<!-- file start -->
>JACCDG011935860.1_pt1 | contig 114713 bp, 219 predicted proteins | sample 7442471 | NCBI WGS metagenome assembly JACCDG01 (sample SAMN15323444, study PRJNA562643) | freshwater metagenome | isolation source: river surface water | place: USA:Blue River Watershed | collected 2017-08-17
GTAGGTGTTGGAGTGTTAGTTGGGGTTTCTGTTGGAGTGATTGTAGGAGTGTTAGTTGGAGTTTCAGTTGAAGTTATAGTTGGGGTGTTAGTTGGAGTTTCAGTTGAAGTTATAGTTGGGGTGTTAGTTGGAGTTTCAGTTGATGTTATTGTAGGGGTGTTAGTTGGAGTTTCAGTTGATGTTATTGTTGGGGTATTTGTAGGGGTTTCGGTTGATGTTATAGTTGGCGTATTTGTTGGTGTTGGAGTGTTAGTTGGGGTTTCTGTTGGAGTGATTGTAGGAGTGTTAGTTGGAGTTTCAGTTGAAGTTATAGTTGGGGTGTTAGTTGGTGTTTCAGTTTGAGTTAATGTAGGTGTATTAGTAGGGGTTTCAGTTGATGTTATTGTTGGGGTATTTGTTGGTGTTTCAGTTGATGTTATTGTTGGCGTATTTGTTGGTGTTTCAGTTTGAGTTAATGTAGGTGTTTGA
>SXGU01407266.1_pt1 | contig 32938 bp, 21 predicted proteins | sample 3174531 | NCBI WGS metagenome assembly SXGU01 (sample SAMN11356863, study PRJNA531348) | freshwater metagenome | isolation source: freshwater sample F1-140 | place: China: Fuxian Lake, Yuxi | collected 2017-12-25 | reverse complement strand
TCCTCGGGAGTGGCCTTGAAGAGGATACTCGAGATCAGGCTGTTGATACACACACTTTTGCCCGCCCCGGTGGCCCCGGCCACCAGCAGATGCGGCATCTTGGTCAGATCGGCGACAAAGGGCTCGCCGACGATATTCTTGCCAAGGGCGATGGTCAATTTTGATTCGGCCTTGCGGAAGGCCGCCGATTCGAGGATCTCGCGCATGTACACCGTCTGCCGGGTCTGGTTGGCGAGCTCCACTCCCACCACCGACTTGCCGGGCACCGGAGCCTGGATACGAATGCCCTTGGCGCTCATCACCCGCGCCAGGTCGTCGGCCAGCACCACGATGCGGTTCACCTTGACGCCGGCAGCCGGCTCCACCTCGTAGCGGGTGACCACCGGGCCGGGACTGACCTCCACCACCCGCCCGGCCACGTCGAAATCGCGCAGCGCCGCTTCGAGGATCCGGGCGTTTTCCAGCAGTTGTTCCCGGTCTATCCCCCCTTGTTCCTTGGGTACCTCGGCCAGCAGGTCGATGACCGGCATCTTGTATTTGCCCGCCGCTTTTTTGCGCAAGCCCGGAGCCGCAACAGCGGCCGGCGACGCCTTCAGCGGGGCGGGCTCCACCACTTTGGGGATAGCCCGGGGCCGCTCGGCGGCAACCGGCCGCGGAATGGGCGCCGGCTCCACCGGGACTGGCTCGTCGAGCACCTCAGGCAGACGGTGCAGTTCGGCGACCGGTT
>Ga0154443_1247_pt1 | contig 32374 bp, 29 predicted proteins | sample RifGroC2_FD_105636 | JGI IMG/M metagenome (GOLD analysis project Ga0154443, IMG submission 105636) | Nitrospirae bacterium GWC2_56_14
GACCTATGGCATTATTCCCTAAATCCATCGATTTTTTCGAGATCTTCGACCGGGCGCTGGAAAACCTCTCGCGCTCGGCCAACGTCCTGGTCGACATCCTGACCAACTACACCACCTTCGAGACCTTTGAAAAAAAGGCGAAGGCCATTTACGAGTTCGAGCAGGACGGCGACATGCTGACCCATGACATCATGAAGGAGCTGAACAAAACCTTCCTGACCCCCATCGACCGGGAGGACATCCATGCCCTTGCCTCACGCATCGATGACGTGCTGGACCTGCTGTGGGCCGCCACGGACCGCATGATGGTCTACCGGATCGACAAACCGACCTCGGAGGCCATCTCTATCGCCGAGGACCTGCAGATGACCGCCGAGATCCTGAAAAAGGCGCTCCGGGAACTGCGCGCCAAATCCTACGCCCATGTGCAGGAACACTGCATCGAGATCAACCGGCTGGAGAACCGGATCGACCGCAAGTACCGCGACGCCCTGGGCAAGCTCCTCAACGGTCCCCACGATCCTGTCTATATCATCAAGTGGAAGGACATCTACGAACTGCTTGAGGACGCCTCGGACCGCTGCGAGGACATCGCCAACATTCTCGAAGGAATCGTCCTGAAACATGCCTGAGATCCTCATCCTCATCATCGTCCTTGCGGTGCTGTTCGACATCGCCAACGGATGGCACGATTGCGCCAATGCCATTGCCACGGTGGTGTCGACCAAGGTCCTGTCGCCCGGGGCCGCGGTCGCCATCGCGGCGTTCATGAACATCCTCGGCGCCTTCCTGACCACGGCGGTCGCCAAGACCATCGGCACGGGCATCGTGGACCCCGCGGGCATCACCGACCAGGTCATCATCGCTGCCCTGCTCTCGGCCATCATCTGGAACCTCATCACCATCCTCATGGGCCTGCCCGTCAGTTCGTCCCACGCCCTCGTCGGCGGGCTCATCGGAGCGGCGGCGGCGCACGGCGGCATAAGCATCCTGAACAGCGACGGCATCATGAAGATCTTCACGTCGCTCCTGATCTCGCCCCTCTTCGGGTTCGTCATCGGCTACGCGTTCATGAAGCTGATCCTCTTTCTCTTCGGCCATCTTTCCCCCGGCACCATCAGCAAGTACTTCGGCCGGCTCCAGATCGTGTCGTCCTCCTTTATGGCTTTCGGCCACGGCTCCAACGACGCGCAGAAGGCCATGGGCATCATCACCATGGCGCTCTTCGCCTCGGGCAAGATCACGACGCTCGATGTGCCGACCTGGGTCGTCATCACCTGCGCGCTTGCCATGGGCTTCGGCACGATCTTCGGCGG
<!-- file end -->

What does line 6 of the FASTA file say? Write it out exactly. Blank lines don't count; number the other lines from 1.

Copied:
GACCTATGGCATTATTCCCTAAATCCATCGATTTTTTCGAGATCTTCGACCGGGCGCTGGAAAACCTCTCGCGCTCGGCCAACGTCCTGGTCGACATCCTGACCAACTACACCACCTTCGAGACCTTTGAAAAAAAGGCGAAGGCCATTTACGAGTTCGAGCAGGACGGCGACATGCTGACCCATGACATCATGAAGGAGCTGAACAAAACCTTCCTGACCCCCATCGACCGGGAGGACATCCATGCCCTTGCCTCACGCATCGATGACGTGCTGGACCTGCTGTGGGCCGCCACGGACCGCATGATGGTCTACCGGATCGACAAACCGACCTCGGAGGCCATCTCTATCGCCGAGGACCTGCAGATGACCGCCGAGATCCTGAAAAAGGCGCTCCGGGAACTGCGCGCCAAATCCTACGCCCATGTGCAGGAACACTGCATCGAGATCAACCGGCTGGAGAACCGGATCGACCGCAAGTACCGCGACGCCCTGGGCAAGCTCCTCAACGGTCCCCACGATCCTGTCTATATCATCAAGTGGAAGGACATCTACGAACTGCTTGAGGACGCCTCGGACCGCTGCGAGGACATCGCCAACATTCTCGAAGGAATCGTCCTGAAACATGCCTGAGATCCTCATCCTCATCATCGTCCTTGCGGTGCTGTTCGACATCGCCAACGGATGGCACGATTGCGCCAATGCCATTGCCACGGTGGTGTCGACCAAGGTCCTGTCGCCCGGGGCCGCGGTCGCCATCGCGGCGTTCATGAACATCCTCGGCGCCTTCCTGACCACGGCGGTCGCCAAGACCATCGGCACGGGCATCGTGGACCCCGCGGGCATCACCGACCAGGTCATCATCGCTGCCCTGCTCTCGGCCATCATCTGGAACCTCATCACCATCCTCATGGGCCTGCCCGTCAGTTCGTCCCACGCCCTCGTCGGCGGGCTCATCGGAGCGGCGGCGGCGCACGGCGGCATAAGCATCCTGAACAGCGACGGCATCATGAAGATCTTCACGTCGCTCCTGATCTCGCCCCTCTTCGGGTTCGTCATCGGCTACGCGTTCATGAAGCTGATCCTCTTTCTCTTCGGCCATCTTTCCCCCGGCACCATCAGCAAGTACTTCGGCCGGCTCCAGATCGTGTCGTCCTCCTTTATGGCTTTCGGCCACGGCTCCAACGACGCGCAGAAGGCCATGGGCATCATCACCATGGCGCTCTTCGCCTCGGGCAAGATCACGACGCTCGATGTGCCGACCTGGGTCGTCATCACCTGCGCGCTTGCCATGGGCTTCGGCACGATCTTCGGCGG